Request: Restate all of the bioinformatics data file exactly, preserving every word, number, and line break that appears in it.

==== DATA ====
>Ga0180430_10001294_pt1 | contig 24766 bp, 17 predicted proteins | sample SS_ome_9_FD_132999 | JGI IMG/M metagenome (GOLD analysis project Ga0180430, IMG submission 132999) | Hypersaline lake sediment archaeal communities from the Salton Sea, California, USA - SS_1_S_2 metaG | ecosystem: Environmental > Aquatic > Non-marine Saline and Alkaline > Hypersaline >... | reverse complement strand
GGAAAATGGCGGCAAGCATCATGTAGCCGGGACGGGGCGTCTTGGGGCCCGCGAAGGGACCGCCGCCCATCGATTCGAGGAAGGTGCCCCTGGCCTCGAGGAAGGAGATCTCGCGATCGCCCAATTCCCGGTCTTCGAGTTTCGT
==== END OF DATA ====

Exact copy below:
>Ga0180430_10001294_pt1 | contig 24766 bp, 17 predicted proteins | sample SS_ome_9_FD_132999 | JGI IMG/M metagenome (GOLD analysis project Ga0180430, IMG submission 132999) | Hypersaline lake sediment archaeal communities from the Salton Sea, California, USA - SS_1_S_2 metaG | ecosystem: Environmental > Aquatic > Non-marine Saline and Alkaline > Hypersaline >... | reverse complement strand
GGAAAATGGCGGCAAGCATCATGTAGCCGGGACGGGGCGTCTTGGGGCCCGCGAAGGGACCGCCGCCCATCGATTCGAGGAAGGTGCCCCTGGCCTCGAGGAAGGAGATCTCGCGATCGCCCAATTCCCGGTCTTCGAGTTTCGT